A Conflict of Fineness and Stability: Platinum- and Palladium-Based Bulk Metallic Glasses for Jewellery: Part I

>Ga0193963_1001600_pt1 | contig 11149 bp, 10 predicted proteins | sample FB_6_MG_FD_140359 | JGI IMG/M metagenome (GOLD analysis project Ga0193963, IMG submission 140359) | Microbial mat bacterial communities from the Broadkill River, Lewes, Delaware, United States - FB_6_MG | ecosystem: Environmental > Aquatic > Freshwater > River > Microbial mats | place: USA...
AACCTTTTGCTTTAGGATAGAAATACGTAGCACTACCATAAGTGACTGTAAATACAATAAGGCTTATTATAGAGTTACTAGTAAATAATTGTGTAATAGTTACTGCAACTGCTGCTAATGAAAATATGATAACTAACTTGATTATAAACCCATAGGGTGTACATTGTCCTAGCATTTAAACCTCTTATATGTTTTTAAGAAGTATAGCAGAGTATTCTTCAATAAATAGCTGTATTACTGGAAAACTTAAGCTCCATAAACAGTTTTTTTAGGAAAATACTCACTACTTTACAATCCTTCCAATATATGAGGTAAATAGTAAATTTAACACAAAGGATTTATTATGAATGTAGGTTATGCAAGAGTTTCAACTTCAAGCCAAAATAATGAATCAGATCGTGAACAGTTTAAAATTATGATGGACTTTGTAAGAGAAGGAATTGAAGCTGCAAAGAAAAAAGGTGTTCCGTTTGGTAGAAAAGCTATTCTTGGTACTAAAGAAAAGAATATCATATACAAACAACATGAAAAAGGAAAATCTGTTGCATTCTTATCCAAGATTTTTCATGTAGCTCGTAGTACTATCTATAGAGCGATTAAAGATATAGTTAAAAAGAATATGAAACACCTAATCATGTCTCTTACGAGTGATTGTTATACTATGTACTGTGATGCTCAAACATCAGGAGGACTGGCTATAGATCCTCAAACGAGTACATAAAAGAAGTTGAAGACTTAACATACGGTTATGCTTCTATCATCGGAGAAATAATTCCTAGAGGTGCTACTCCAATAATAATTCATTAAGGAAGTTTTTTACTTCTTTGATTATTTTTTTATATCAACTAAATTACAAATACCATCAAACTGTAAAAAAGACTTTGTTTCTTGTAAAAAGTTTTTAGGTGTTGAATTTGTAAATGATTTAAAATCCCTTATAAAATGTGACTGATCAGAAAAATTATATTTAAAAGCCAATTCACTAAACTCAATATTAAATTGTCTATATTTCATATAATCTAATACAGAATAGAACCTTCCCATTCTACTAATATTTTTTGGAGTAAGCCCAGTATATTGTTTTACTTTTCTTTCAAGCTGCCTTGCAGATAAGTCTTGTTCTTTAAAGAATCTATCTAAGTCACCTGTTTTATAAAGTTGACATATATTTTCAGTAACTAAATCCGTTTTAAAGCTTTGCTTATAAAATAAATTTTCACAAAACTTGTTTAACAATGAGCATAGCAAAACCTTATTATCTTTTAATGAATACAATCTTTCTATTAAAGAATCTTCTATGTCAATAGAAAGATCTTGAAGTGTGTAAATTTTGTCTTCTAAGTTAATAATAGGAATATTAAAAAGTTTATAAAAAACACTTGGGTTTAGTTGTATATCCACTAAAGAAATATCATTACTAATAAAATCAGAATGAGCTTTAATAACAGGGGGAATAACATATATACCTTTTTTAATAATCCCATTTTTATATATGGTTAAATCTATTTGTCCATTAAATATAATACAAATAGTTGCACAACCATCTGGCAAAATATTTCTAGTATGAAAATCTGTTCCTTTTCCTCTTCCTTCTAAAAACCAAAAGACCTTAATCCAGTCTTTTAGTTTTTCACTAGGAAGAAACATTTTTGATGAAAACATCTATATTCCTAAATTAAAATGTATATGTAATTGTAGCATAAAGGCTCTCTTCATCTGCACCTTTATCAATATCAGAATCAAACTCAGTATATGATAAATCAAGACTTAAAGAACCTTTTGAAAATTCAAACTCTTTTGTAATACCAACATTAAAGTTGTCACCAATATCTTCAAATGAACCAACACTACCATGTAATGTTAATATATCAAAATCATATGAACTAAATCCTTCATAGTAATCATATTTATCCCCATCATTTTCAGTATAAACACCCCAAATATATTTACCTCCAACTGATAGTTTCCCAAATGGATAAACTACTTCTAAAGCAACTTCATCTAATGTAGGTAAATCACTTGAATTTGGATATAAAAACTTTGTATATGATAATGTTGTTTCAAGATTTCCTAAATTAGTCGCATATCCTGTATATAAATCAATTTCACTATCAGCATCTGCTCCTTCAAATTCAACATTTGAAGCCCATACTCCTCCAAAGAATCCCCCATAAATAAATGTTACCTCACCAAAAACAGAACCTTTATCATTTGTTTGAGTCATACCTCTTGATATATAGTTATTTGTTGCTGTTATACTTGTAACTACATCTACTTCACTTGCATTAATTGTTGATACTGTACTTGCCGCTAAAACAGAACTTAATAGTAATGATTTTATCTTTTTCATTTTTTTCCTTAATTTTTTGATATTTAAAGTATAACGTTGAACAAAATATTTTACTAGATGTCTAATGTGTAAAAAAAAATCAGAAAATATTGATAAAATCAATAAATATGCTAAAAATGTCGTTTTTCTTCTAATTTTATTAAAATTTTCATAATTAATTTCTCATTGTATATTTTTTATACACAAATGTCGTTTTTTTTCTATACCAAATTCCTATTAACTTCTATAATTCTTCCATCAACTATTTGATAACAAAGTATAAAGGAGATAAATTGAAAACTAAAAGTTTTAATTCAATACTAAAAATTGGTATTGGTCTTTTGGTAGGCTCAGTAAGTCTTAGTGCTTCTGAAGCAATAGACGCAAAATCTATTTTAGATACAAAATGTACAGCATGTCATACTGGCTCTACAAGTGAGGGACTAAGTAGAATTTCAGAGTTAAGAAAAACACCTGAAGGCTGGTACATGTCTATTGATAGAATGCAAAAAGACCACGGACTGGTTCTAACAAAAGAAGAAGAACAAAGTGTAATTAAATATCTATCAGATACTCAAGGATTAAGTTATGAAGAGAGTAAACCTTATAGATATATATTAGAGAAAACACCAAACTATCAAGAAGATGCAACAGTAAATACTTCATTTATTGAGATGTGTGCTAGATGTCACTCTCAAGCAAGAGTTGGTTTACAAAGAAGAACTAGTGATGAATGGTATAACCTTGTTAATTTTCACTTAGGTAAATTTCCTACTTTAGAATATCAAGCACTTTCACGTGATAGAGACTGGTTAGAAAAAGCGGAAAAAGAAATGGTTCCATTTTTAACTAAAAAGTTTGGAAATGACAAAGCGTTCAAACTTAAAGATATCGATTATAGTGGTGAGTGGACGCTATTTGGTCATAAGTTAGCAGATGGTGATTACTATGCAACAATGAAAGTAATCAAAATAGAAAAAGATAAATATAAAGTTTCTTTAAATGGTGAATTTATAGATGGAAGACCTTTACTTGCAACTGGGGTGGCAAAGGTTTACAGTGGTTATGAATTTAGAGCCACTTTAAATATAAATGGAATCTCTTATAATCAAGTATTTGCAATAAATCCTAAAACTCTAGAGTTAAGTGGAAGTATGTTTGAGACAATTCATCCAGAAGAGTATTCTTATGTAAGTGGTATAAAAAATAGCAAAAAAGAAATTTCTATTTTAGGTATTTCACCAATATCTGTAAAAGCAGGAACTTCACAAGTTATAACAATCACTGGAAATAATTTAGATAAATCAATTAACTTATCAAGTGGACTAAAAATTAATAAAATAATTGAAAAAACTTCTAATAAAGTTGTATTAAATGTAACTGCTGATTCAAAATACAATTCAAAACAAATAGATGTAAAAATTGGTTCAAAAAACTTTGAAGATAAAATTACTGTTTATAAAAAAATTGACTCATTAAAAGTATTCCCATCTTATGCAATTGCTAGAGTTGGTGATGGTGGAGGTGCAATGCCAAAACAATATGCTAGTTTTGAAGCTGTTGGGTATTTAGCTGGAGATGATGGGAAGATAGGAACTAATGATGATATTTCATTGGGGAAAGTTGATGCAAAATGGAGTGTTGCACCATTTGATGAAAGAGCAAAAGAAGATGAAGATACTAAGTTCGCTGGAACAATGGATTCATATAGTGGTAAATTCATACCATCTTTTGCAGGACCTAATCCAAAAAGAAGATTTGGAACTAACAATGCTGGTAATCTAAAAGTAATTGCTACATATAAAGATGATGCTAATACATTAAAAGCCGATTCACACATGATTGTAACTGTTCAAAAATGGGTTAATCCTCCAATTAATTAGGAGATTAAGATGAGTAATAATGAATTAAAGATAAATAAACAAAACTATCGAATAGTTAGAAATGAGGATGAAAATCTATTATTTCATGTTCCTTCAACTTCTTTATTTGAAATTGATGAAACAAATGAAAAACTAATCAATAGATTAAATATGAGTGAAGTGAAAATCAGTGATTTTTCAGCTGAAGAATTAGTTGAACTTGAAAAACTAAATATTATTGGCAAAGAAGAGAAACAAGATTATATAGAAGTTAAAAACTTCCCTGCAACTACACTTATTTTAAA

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For the metals used in jewellery, high hardness and the associated scratch resistance are much sought after. Conventional crystalline alloys for jewellery are alloyed and extensively processed (thermally and mechanically) to improve hardness, but it is difficult to reach values beyond 300 HV. The advent of bulk metallic glasses (BMGs), based on precious metals and with hardness exceeding 300 HV in the as-cast state, is therefore of great interest for both jewellery and watchmaking. The non-crystalline structure of these materials not only gives high hardness, but also the opportunity to shape metals like plastics, via thermoplastic forming (TPF). For more traditional jewellery manufacture, BMGs also exhibit high-definition and near-net-shape casting. Gold-based alloys have long dominated the consideration of BMGs for jewellery as they can comply with 18 karat hallmarks. Although BMGs based on platinum or palladium possess excellent thermoplastic formability and are without known tarnishing problems, achieving useful glass-forming ability (GFA) within the more restrictive hallmarking standards typically used for jewellery (≥95 wt% platinum or palladium) is at best challenging. In this two-part review, platinum- and palladium-based BMGs are discussed, focusing on their potential application in jewellery and on the further research that is necessary.